Rebecca Stanley: Playing a vital role at key moments
One in a series of profiles of people who played a key role in the first 35 years of the Harpswell Heritage Land Trust.
By Doug Warren
Looking back at her time as co-chair of HHLT’s “Special Places Campaign,” which preserved Skolfield Shores and Johnson Field in the early 2000s, Rebecca Stanley recalls lots of teamwork, many long meetings and some rather daring decisions. But one particular contribution stands out in her memory:
“We got a $5 donation from a local woman who said she believed in our cause, and wanted to do more, but this was the best she could do. I thought that was incredibly meaningful,” Stanley said, her voice betraying emotion undimmed by the intervening years.
Stanley, who grew up in West Hartford, Conn., and now lives in Monmouth, retired from the HHLT Board of Trustees in 2005. But in the early days of the organization, she played a vital role at key moments.
Just like the land trust, Stanley started out as part of the Harpswell Historical Society, joining the Board of Directors in 1989. She was an active member of HHLT when the land trust formed its own board in 1992. Stanley became HHLT’s first paid, part-time employee and helped launch the organization’s first town-wide membership drive, which resulted in 246 gifts for a total of $7,300.
“We needed to organize our membership lists and bring our easement documents up to the national ‘best practices’ standards. So, I bought a computer, set up a database and we were off and running,” she said.
Stanley also started the first semi-annual HHLT newsletter and initiated and worked to develop a conservation easement on Liberty Farm, donated by Lorraine Skolfield Lowell in 1996 after two years of negotiations. This was the first key piece of the Skolfield properties to be conserved.
She thinks fondly of the formative years of HHLT: “We had a lot of meetings at the Bailey Island Motel (owned by then trustee Ralph “Chip” Black), with pizza and an occasional beer or two. We were a young organization starting on an important task. We had a good time.”
Stanley stepped away from the land trust in 1996 and continued to live at the farm on Mill Cove in North Harpswell that she bought in 1977. She was one of the first certified organic farmers in the area and raised sheep on her property. She traces her interest in nature to time spent on her uncle’s dairy farm and summers on the Connecticut coast as a young girl. That interest blossomed in adulthood into a passion for protecting open spaces for people to enjoy. She came to Maine to attend the University of Maine, and realized she had found the state where she wanted to establish a home.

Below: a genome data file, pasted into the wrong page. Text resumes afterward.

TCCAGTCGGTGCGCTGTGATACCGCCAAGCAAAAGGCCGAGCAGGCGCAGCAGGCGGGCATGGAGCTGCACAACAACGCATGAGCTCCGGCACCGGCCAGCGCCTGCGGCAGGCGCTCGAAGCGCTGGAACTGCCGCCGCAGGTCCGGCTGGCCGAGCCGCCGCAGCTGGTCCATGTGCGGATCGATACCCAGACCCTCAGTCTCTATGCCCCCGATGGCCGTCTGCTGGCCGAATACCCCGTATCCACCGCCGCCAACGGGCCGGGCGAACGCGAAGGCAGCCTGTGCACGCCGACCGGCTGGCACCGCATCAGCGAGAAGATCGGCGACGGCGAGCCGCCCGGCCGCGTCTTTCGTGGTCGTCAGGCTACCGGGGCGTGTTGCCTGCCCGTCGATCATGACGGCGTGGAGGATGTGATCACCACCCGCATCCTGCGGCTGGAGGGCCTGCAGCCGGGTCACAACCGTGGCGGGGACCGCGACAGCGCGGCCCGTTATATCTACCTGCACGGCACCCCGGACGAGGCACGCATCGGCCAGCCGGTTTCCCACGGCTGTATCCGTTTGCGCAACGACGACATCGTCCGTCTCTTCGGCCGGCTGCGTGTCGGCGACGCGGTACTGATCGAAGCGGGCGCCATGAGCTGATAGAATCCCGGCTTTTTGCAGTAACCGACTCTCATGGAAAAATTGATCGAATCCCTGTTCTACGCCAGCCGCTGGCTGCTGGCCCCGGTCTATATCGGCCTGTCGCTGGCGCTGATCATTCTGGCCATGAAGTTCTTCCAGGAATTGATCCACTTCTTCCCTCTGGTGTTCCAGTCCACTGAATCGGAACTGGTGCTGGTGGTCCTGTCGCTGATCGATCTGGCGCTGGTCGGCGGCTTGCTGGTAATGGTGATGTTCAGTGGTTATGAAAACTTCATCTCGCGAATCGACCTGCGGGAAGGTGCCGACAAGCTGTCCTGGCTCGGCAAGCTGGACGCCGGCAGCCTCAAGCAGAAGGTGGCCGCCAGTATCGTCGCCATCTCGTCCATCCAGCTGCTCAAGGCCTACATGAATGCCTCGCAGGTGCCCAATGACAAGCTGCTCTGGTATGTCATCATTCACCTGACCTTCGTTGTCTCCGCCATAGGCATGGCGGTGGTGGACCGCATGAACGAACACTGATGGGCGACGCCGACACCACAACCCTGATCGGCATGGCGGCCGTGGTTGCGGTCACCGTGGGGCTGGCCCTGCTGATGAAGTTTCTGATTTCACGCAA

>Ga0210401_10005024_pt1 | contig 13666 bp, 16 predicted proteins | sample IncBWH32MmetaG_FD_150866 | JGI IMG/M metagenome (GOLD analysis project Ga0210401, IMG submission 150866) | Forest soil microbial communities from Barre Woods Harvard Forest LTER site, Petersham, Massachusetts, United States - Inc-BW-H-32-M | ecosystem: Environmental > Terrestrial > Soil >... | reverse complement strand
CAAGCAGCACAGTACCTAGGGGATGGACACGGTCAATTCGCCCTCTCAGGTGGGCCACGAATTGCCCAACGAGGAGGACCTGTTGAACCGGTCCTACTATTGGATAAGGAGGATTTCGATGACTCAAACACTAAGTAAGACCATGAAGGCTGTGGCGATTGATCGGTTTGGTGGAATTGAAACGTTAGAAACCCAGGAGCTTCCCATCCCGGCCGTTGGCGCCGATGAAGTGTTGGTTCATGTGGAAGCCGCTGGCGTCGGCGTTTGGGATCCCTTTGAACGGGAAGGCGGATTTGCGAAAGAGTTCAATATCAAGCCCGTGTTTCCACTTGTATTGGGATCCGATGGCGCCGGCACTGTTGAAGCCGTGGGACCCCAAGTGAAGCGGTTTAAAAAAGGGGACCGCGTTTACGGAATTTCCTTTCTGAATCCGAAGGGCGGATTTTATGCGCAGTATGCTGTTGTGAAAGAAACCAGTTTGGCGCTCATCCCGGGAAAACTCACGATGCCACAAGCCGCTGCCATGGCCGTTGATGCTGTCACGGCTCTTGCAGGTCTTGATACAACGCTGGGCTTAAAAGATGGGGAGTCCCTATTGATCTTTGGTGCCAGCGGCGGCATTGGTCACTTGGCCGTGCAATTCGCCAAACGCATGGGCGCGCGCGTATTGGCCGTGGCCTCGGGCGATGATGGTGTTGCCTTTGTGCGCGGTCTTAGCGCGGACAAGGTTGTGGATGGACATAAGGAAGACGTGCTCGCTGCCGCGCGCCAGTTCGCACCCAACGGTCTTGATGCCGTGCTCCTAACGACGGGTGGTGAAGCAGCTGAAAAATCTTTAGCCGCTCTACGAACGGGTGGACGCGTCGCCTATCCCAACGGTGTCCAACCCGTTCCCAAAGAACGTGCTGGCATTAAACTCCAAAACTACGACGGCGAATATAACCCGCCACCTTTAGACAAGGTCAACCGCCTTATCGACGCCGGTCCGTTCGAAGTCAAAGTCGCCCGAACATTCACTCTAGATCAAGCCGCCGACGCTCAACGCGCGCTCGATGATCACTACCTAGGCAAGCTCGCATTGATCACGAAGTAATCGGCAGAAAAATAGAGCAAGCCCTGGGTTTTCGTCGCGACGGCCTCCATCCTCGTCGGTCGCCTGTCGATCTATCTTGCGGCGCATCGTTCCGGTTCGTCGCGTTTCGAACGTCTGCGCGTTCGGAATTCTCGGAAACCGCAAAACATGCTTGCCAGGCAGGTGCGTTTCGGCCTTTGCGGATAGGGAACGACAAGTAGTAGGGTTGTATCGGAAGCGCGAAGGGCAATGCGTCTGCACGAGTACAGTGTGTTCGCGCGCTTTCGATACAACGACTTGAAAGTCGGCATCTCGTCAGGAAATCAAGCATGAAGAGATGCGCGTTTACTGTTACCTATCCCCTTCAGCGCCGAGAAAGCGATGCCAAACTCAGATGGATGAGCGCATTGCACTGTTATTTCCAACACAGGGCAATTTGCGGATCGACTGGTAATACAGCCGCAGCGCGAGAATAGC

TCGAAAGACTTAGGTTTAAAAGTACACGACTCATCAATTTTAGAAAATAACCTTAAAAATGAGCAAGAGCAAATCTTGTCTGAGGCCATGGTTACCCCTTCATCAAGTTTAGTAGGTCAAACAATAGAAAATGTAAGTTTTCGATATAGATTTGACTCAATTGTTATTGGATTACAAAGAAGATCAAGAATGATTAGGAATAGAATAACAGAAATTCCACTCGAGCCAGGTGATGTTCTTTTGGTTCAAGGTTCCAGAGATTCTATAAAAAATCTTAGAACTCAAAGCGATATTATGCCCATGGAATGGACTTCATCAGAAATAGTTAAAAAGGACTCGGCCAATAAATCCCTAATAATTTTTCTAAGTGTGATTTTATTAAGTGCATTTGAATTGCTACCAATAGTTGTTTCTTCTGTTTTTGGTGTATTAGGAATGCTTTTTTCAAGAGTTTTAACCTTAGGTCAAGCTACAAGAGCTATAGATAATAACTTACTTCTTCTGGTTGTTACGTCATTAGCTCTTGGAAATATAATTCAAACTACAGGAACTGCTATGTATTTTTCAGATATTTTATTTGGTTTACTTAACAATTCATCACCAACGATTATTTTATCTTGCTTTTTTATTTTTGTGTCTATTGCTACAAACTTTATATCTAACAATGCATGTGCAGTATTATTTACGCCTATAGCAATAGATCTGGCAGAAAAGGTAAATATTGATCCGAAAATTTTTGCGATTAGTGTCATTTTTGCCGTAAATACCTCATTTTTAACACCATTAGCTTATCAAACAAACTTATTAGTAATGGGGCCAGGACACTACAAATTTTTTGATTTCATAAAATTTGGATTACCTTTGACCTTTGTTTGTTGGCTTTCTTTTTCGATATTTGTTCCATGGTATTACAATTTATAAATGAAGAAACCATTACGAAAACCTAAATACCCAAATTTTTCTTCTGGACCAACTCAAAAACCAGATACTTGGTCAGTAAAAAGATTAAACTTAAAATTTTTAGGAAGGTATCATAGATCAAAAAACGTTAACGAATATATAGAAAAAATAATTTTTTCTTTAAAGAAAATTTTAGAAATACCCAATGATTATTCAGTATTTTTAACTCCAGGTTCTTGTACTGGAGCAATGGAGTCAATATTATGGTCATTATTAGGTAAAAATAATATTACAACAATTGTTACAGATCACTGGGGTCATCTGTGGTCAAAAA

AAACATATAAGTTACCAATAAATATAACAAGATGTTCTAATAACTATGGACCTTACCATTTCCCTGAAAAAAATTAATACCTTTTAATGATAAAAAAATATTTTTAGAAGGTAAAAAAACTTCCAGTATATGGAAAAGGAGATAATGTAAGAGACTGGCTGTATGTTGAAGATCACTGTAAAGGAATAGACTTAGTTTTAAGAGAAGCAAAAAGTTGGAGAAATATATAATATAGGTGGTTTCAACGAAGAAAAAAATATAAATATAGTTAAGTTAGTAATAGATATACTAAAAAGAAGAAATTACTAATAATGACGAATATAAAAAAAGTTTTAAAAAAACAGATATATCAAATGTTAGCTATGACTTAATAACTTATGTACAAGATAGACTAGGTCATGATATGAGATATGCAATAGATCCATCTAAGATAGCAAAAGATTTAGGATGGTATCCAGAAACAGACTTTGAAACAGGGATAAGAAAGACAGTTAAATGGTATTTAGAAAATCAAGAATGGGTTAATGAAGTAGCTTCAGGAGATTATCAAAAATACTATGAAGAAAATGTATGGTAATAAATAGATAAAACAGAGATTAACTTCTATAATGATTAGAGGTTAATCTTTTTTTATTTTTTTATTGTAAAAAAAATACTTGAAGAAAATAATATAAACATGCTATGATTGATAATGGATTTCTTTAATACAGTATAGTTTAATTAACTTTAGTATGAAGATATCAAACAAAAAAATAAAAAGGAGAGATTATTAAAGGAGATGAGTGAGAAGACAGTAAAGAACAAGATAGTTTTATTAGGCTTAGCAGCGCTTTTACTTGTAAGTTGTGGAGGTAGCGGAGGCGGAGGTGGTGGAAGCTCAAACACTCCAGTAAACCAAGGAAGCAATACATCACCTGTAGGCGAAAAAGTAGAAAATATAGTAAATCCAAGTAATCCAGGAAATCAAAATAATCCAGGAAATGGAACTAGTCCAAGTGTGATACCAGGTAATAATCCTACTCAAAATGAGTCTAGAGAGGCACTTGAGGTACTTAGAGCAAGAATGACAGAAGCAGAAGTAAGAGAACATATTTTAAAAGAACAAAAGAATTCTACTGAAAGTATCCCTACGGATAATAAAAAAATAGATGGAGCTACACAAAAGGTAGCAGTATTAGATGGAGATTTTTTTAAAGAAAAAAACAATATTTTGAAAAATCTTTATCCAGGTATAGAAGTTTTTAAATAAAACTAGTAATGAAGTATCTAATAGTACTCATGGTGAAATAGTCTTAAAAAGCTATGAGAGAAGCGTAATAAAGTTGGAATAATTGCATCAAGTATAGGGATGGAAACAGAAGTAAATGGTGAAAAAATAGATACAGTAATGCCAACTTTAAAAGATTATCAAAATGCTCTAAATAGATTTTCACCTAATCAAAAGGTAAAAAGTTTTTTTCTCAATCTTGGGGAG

After the Johnson Field property at Mackerel Cove on Bailey Island and part of the Skolfield Farm property at the Brunswick-Harpswell town line both came on the market at the same time in 2000, Stanley joined HHLT as a trustee in 2001 and helped direct the $1.7 million, 15-month campaign that saved those town treasures from development.
“I felt very strongly it was time for the land trust to step up to the plate. Those properties were too important to the town to let them go,” Stanley said. With Dr. John Anderson as the co-chair of the campaign, and the help of board president Keith Brown and newly hired executive director Thomas “Spike” Haible, along with a dedicated campaign committee, the effort was a huge success. “The response was wonderful,” Stanley said, noting that the voters of Harpswell contributed $100,000 to the campaign at Town Meeting.
“The campaign really elevated the land trust to a new level – with new staff, plans for a new office and a stronger presence in town,” she said. In 2004, Stanley chaired the committee that developed the land trust’s stewardship program and she oversaw the design and development of the Skolfield Shores Preserve trail system, which opened in 2005.
Although she has moved out of town, Stanley keeps up to date on HHLT activities. “The public outreach is fabulous,” she said. “The programs build up interest in what the trust is doing and really help educate the next generation about the natural world.”
Her biggest concern: “What’s going to happen with climate change? How will it affect the way we all will live? It’s a big problem and it’s already here. I’m not sure what role the land trust will play in dealing with this issue, but I know it will be an important one.”